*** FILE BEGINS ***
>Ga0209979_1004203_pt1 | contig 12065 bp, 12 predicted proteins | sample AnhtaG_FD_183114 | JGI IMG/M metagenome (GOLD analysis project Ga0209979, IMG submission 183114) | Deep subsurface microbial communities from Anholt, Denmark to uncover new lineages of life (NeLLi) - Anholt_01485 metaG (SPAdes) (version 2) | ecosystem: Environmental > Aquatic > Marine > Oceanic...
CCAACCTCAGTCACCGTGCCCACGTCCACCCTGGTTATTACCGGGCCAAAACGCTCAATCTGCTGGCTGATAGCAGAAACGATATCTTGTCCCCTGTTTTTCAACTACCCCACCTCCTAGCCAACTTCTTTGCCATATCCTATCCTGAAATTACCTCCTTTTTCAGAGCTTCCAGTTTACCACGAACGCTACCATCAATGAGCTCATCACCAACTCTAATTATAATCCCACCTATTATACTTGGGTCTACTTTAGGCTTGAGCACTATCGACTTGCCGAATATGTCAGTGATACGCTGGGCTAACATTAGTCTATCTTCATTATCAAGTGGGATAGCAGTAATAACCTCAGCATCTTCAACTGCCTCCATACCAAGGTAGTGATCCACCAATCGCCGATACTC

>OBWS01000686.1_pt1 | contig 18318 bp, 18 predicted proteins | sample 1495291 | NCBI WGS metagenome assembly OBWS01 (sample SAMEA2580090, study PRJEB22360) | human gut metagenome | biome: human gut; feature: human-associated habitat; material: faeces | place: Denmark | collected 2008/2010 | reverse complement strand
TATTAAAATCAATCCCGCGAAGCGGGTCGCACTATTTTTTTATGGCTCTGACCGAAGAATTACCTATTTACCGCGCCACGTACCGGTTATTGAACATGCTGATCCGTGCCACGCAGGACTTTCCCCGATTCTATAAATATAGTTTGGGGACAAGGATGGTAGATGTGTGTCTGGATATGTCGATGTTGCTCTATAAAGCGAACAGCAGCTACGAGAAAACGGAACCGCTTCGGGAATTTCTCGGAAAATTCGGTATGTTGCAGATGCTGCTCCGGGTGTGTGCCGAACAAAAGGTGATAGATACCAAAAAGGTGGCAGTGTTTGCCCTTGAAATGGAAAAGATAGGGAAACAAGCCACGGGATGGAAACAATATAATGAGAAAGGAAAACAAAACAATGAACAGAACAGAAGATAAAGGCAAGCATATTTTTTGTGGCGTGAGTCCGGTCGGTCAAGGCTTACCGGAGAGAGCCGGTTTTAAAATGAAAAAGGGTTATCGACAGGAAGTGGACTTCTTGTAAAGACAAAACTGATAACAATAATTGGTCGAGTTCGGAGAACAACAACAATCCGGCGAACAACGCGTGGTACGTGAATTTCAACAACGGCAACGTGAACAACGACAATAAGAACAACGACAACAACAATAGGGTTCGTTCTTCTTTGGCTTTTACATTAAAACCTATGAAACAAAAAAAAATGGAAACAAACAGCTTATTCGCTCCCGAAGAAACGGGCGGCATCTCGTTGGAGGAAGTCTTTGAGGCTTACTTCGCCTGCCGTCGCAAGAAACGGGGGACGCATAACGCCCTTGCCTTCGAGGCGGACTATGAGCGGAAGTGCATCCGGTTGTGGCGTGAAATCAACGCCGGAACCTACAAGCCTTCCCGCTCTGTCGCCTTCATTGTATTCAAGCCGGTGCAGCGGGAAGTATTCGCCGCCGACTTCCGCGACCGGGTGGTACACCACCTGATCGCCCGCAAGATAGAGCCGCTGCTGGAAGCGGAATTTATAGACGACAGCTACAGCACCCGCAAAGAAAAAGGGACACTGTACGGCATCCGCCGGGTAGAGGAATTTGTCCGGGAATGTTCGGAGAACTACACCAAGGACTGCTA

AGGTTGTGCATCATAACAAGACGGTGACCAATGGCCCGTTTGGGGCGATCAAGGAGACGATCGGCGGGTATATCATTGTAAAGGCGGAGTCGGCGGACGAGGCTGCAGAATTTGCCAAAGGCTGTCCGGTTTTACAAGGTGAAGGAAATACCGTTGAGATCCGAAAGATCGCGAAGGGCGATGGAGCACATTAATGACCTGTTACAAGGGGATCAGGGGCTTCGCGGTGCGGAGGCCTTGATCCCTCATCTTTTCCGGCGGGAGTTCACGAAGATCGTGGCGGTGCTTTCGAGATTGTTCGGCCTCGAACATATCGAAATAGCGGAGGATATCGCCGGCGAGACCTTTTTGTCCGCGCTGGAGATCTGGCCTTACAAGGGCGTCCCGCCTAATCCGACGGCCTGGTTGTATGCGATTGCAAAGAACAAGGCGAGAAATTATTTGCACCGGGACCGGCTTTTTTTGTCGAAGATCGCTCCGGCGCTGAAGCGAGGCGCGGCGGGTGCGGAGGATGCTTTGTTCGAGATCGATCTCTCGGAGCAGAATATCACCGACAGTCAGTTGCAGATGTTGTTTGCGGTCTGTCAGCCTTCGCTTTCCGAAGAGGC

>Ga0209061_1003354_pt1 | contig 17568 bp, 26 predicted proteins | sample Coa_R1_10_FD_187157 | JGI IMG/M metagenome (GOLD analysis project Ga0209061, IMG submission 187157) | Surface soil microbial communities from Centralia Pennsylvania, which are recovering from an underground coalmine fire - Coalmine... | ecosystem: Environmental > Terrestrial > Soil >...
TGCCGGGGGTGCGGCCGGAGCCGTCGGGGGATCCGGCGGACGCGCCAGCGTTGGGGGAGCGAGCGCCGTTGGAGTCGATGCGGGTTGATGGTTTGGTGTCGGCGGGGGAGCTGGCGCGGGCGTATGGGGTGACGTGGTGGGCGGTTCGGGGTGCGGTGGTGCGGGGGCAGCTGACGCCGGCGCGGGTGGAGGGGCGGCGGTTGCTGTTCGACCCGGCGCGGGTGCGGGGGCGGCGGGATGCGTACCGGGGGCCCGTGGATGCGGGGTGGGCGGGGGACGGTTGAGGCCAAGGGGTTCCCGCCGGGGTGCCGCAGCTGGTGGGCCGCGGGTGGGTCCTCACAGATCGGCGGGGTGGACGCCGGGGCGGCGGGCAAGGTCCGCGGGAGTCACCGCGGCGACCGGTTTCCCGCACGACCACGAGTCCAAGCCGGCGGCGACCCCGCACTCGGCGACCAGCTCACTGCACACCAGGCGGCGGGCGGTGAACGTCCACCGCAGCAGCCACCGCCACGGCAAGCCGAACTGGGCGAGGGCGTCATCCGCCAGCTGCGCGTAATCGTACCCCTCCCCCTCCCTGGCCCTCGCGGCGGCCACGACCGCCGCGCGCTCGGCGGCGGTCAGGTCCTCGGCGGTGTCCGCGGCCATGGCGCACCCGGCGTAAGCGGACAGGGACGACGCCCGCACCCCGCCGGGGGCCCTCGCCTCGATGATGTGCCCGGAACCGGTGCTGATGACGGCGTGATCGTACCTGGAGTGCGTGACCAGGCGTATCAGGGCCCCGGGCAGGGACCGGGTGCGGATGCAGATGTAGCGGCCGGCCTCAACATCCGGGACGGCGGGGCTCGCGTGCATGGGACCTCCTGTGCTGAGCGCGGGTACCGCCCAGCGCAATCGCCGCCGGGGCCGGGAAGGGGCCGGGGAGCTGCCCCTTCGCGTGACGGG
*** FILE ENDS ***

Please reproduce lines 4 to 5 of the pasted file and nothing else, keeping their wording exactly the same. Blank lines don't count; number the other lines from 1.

TATTAAAATCAATCCCGCGAAGCGGGTCGCACTATTTTTTTATGGCTCTGACCGAAGAATTACCTATTTACCGCGCCACGTACCGGTTATTGAACATGCTGATCCGTGCCACGCAGGACTTTCCCCGATTCTATAAATATAGTTTGGGGACAAGGATGGTAGATGTGTGTCTGGATATGTCGATGTTGCTCTATAAAGCGAACAGCAGCTACGAGAAAACGGAACCGCTTCGGGAATTTCTCGGAAAATTCGGTATGTTGCAGATGCTGCTCCGGGTGTGTGCCGAACAAAAGGTGATAGATACCAAAAAGGTGGCAGTGTTTGCCCTTGAAATGGAAAAGATAGGGAAACAAGCCACGGGATGGAAACAATATAATGAGAAAGGAAAACAAAACAATGAACAGAACAGAAGATAAAGGCAAGCATATTTTTTGTGGCGTGAGTCCGGTCGGTCAAGGCTTACCGGAGAGAGCCGGTTTTAAAATGAAAAAGGGTTATCGACAGGAAGTGGACTTCTTGTAAAGACAAAACTGATAACAATAATTGGTCGAGTTCGGAGAACAACAACAATCCGGCGAACAACGCGTGGTACGTGAATTTCAACAACGGCAACGTGAACAACGACAATAAGAACAACGACAACAACAATAGGGTTCGTTCTTCTTTGGCTTTTACATTAAAACCTATGAAACAAAAAAAAATGGAAACAAACAGCTTATTCGCTCCCGAAGAAACGGGCGGCATCTCGTTGGAGGAAGTCTTTGAGGCTTACTTCGCCTGCCGTCGCAAGAAACGGGGGACGCATAACGCCCTTGCCTTCGAGGCGGACTATGAGCGGAAGTGCATCCGGTTGTGGCGTGAAATCAACGCCGGAACCTACAAGCCTTCCCGCTCTGTCGCCTTCATTGTATTCAAGCCGGTGCAGCGGGAAGTATTCGCCGCCGACTTCCGCGACCGGGTGGTACACCACCTGATCGCCCGCAAGATAGAGCCGCTGCTGGAAGCGGAATTTATAGACGACAGCTACAGCACCCGCAAAGAAAAAGGGACACTGTACGGCATCCGCCGGGTAGAGGAATTTGTCCGGGAATGTTCGGAGAACTACACCAAGGACTGCTA

AGGTTGTGCATCATAACAAGACGGTGACCAATGGCCCGTTTGGGGCGATCAAGGAGACGATCGGCGGGTATATCATTGTAAAGGCGGAGTCGGCGGACGAGGCTGCAGAATTTGCCAAAGGCTGTCCGGTTTTACAAGGTGAAGGAAATACCGTTGAGATCCGAAAGATCGCGAAGGGCGATGGAGCACATTAATGACCTGTTACAAGGGGATCAGGGGCTTCGCGGTGCGGAGGCCTTGATCCCTCATCTTTTCCGGCGGGAGTTCACGAAGATCGTGGCGGTGCTTTCGAGATTGTTCGGCCTCGAACATATCGAAATAGCGGAGGATATCGCCGGCGAGACCTTTTTGTCCGCGCTGGAGATCTGGCCTTACAAGGGCGTCCCGCCTAATCCGACGGCCTGGTTGTATGCGATTGCAAAGAACAAGGCGAGAAATTATTTGCACCGGGACCGGCTTTTTTTGTCGAAGATCGCTCCGGCGCTGAAGCGAGGCGCGGCGGGTGCGGAGGATGCTTTGTTCGAGATCGATCTCTCGGAGCAGAATATCACCGACAGTCAGTTGCAGATGTTGTTTGCGGTCTGTCAGCCTTCGCTTTCCGAAGAGGC